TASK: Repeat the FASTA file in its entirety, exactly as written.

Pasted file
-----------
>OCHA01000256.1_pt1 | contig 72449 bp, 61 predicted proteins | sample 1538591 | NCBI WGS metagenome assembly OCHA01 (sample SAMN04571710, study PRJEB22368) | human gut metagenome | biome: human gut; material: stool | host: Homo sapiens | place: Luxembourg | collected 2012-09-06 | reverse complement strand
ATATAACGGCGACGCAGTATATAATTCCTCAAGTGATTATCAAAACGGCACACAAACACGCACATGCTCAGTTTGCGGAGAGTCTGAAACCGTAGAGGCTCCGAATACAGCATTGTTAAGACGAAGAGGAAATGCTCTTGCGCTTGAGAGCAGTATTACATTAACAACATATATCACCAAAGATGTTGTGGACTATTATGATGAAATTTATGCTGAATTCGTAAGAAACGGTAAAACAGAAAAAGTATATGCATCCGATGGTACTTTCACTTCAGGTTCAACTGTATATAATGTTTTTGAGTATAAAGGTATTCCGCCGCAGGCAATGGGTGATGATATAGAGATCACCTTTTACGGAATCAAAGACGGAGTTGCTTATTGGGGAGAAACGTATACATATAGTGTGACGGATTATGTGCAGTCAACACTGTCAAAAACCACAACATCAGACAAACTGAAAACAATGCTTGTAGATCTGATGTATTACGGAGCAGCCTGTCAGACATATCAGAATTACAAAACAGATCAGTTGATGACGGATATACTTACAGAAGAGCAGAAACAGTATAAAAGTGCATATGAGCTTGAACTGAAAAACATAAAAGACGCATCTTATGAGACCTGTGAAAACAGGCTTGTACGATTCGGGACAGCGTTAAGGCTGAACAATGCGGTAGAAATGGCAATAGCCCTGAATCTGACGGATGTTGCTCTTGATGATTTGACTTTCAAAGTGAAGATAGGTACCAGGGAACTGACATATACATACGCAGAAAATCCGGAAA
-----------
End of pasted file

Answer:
>OCHA01000256.1_pt1 | contig 72449 bp, 61 predicted proteins | sample 1538591 | NCBI WGS metagenome assembly OCHA01 (sample SAMN04571710, study PRJEB22368) | human gut metagenome | biome: human gut; material: stool | host: Homo sapiens | place: Luxembourg | collected 2012-09-06 | reverse complement strand
ATATAACGGCGACGCAGTATATAATTCCTCAAGTGATTATCAAAACGGCACACAAACACGCACATGCTCAGTTTGCGGAGAGTCTGAAACCGTAGAGGCTCCGAATACAGCATTGTTAAGACGAAGAGGAAATGCTCTTGCGCTTGAGAGCAGTATTACATTAACAACATATATCACCAAAGATGTTGTGGACTATTATGATGAAATTTATGCTGAATTCGTAAGAAACGGTAAAACAGAAAAAGTATATGCATCCGATGGTACTTTCACTTCAGGTTCAACTGTATATAATGTTTTTGAGTATAAAGGTATTCCGCCGCAGGCAATGGGTGATGATATAGAGATCACCTTTTACGGAATCAAAGACGGAGTTGCTTATTGGGGAGAAACGTATACATATAGTGTGACGGATTATGTGCAGTCAACACTGTCAAAAACCACAACATCAGACAAACTGAAAACAATGCTTGTAGATCTGATGTATTACGGAGCAGCCTGTCAGACATATCAGAATTACAAAACAGATCAGTTGATGACGGATATACTTACAGAAGAGCAGAAACAGTATAAAAGTGCATATGAGCTTGAACTGAAAAACATAAAAGACGCATCTTATGAGACCTGTGAAAACAGGCTTGTACGATTCGGGACAGCGTTAAGGCTGAACAATGCGGTAGAAATGGCAATAGCCCTGAATCTGACGGATGTTGCTCTTGATGATTTGACTTTCAAAGTGAAGATAGGTACCAGGGAACTGACATATACATACGCAGAAAATCCGGAAA